Hybrid and remote work have now firmly established themselves in the work patterns of companies all over the world. Many businesses turned to remote access VPNs to enable telework for their employees, whether as a permanent solution or a quick fix during the first covid lockdown.
This article delves into what remote access VPNs are, how they work, and what alternatives there may be.
Table of contents
What is a remote access VPN?
A remote access VPN is a security solution that allows employees and contractors to connect to company networks (LANs, clouds) from remote locations; e.g. from home or during travel. In this day and age a remote access VPN is a necessary component of many business IT infrastructures that provides security to company IT assets as they become increasingly distributed and decentralized, and enables them to be more easily and readily available.
Unlike a site-to-site VPN, which connects local networks (e.g. company branches), remote access VPN provides remote access to local systems for individual users. However, they are not mutually exclusive, in fact some VPN solutions provide both.
There are several deployment types of remote access VPNs:
- Hardware VPN – The VPN functionality is provided by a dedicated device or by a router or firewall configured for this purpose.
- Software VPN – A virtual VPN solution that is usually easier to manage, is more user-friendly, and costs less.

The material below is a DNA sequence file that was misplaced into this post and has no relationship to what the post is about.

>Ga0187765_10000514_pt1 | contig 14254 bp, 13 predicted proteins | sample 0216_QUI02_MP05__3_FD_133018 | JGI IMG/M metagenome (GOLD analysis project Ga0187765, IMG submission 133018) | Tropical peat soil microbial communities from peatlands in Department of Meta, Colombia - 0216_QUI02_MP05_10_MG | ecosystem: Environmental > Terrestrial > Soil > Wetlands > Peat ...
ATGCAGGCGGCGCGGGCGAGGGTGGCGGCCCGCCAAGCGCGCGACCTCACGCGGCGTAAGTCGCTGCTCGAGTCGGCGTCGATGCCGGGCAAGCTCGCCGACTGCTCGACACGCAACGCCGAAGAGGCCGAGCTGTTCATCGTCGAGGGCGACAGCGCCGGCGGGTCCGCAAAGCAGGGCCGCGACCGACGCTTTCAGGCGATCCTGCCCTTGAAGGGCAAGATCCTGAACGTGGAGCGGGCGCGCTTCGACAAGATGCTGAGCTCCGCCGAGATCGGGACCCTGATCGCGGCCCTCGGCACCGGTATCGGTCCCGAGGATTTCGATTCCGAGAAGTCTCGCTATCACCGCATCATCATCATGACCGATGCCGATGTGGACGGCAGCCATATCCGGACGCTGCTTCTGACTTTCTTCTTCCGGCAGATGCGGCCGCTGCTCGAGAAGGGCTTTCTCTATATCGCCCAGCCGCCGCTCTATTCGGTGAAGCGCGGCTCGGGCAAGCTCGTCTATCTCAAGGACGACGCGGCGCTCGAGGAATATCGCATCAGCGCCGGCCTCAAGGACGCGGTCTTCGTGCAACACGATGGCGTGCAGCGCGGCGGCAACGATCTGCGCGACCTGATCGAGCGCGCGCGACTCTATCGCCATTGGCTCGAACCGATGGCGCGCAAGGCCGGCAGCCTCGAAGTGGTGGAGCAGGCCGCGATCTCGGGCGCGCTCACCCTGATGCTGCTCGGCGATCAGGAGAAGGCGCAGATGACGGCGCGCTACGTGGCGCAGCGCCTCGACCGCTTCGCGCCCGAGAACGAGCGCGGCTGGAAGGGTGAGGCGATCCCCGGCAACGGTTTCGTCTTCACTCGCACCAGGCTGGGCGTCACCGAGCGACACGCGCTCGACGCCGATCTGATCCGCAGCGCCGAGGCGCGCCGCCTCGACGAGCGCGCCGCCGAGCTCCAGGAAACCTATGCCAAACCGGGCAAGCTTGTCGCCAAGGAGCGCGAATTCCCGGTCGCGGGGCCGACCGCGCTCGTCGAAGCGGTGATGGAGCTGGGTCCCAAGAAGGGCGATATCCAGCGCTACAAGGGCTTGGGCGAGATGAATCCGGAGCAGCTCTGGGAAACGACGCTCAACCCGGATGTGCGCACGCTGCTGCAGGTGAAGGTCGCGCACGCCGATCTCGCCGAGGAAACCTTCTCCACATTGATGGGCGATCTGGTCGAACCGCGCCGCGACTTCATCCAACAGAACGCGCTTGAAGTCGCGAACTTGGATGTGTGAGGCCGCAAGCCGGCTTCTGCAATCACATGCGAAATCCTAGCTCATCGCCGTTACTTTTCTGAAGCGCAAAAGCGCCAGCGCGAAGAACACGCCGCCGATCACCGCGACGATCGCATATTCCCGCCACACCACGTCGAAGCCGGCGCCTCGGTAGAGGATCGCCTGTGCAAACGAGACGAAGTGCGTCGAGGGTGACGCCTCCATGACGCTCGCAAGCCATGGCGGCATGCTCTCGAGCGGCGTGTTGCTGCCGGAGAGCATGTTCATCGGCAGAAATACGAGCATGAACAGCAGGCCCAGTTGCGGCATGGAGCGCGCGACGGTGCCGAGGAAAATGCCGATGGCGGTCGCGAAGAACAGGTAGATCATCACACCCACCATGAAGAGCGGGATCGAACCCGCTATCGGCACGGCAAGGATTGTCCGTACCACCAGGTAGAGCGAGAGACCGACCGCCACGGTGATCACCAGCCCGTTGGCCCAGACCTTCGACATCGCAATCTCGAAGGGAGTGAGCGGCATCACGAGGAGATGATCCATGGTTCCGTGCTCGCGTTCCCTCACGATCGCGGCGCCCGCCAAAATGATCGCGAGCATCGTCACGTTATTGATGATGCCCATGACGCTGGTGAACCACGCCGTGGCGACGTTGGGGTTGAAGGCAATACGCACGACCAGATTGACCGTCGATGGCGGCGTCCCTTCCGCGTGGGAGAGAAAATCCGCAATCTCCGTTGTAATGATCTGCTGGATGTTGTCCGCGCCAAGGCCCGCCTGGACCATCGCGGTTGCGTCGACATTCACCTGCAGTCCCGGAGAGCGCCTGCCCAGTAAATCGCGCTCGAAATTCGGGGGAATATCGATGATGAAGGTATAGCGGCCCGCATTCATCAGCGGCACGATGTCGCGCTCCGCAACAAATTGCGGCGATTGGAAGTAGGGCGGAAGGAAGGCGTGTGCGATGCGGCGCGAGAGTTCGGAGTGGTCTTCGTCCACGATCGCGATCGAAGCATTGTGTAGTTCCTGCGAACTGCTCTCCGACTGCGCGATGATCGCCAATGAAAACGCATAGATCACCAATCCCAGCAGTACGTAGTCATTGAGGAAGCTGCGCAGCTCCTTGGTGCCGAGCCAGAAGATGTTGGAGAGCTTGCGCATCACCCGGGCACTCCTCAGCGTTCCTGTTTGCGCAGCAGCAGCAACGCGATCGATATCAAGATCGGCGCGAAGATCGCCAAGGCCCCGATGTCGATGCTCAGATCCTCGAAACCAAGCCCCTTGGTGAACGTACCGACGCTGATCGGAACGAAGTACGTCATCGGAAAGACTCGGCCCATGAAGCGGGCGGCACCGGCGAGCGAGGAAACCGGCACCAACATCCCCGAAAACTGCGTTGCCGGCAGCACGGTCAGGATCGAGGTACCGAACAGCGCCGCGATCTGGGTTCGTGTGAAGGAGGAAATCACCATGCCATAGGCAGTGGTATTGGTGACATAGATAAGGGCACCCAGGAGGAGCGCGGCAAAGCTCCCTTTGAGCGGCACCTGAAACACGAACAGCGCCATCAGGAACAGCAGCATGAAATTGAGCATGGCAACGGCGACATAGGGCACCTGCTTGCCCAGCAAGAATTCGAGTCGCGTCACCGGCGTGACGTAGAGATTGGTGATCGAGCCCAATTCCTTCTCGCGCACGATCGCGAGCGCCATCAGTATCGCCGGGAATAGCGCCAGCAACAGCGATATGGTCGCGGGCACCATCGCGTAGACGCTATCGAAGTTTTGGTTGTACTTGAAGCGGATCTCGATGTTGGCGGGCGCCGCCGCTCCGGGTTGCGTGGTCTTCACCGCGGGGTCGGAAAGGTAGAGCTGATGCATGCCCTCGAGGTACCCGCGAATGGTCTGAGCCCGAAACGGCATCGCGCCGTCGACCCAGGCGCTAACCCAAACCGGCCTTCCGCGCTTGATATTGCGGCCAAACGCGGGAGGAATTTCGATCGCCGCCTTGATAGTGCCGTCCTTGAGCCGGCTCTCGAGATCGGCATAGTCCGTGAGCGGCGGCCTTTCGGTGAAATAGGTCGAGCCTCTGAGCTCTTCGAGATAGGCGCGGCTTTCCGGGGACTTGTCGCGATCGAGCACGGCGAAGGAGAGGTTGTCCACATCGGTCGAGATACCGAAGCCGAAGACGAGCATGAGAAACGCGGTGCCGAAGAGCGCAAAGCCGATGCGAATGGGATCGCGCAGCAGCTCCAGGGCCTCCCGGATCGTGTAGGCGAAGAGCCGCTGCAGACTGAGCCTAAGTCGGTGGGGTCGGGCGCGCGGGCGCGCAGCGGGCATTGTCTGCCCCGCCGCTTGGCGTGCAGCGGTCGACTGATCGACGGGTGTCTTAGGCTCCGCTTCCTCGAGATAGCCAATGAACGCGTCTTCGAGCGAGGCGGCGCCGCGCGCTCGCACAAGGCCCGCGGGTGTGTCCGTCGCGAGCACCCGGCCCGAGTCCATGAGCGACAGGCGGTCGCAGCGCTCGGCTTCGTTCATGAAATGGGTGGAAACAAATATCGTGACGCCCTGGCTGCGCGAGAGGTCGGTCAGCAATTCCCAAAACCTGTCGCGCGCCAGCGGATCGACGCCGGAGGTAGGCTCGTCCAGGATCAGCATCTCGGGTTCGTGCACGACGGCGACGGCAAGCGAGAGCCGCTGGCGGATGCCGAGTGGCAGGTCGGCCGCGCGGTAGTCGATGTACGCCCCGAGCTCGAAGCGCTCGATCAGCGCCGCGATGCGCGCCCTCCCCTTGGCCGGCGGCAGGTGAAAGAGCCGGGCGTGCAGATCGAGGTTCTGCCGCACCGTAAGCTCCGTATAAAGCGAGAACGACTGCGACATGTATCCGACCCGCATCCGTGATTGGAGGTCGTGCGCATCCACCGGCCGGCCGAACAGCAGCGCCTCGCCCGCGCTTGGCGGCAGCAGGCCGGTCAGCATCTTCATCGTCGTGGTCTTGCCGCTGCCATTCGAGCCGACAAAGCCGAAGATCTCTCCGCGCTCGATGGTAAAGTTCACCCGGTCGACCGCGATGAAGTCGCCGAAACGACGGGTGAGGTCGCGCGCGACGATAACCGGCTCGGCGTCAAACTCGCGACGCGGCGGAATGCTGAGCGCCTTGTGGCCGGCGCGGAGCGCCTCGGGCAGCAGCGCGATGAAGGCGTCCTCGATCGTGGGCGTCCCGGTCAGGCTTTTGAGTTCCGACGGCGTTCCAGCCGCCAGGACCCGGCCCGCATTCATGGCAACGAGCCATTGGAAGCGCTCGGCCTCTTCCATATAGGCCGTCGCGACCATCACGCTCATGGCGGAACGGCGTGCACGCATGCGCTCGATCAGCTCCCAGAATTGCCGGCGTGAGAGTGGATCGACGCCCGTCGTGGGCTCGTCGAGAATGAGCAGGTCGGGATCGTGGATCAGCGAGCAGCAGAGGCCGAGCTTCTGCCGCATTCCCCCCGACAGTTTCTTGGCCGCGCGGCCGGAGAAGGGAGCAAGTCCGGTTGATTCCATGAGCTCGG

- Cloud VPN – A dedicated VPN service delivered from the cloud. It doesn’t require any underlying infrastructure from the user, eliminates the need of maintenance, and scales easily.
Some cloud VPNs also come as part of a larger service package, for example IaaS. These VPNs are easy to deploy, but they don’t come with as many features and generally serve a relatively narrow purpose. See this blog to learn more about different types of VPNs.
How does a remote access VPN work?
A remote access VPN creates an encrypted tunnel between the client and a VPN gateway/server/collector that shields all the communication within. They use VPN protocols, such as OpenVPN, IPsec, Wireguard, etc.
The VPN gateway/collector can be a network device, e.g. a router or a firewall, configured to fulfill the role, or a dedicated server that interconnects all the participating users and systems. The upside of a dedicated server is usually easier scalability and overall higher performance.
Then there is the VPN client. In order to qualify for a VPN connection, the remote users and their devices need to be authenticated. This is particularly important when users are allowed to bring in their own devices (BYOD). There are several ways to do this:
- Digital certificates – A trusted certificate that is installed on the user device and verified when connection is established.
- Passwords – A pre-agreed password or a one-time generated password that the user has to enter before being able to connect.
- Client app – A special client app running on the user device that validates user credentials and their devices. This app can be proprietary or built-in as part of your OS.
Generally, the advantage of the client app is that it does not need any prior configuration by an IT administrator (this is not true for every vendor, but most follow this trend), enables easier internal management, and makes the VPN easier to use as well.
The client app also authenticates the user and establishes a secure connection with the VPN gateway. Once the connection is established, the remote worker has access to company systems and data as if they were sitting in the office.